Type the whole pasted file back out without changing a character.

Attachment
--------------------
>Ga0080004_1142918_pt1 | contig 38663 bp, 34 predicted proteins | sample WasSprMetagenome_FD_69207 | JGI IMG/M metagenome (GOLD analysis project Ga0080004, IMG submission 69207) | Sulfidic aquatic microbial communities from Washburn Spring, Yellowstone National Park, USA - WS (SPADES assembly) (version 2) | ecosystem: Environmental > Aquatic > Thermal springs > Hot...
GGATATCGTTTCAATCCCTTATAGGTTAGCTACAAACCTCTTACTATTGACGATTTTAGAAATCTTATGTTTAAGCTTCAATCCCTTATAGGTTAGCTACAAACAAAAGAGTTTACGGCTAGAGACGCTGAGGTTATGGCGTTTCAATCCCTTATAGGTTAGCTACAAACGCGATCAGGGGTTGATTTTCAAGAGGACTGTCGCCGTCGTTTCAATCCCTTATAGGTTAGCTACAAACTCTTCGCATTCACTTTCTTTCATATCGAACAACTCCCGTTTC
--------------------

>Ga0080004_1142918_pt1 | contig 38663 bp, 34 predicted proteins | sample WasSprMetagenome_FD_69207 | JGI IMG/M metagenome (GOLD analysis project Ga0080004, IMG submission 69207) | Sulfidic aquatic microbial communities from Washburn Spring, Yellowstone National Park, USA - WS (SPADES assembly) (version 2) | ecosystem: Environmental > Aquatic > Thermal springs > Hot...
GGATATCGTTTCAATCCCTTATAGGTTAGCTACAAACCTCTTACTATTGACGATTTTAGAAATCTTATGTTTAAGCTTCAATCCCTTATAGGTTAGCTACAAACAAAAGAGTTTACGGCTAGAGACGCTGAGGTTATGGCGTTTCAATCCCTTATAGGTTAGCTACAAACGCGATCAGGGGTTGATTTTCAAGAGGACTGTCGCCGTCGTTTCAATCCCTTATAGGTTAGCTACAAACTCTTCGCATTCACTTTCTTTCATATCGAACAACTCCCGTTTC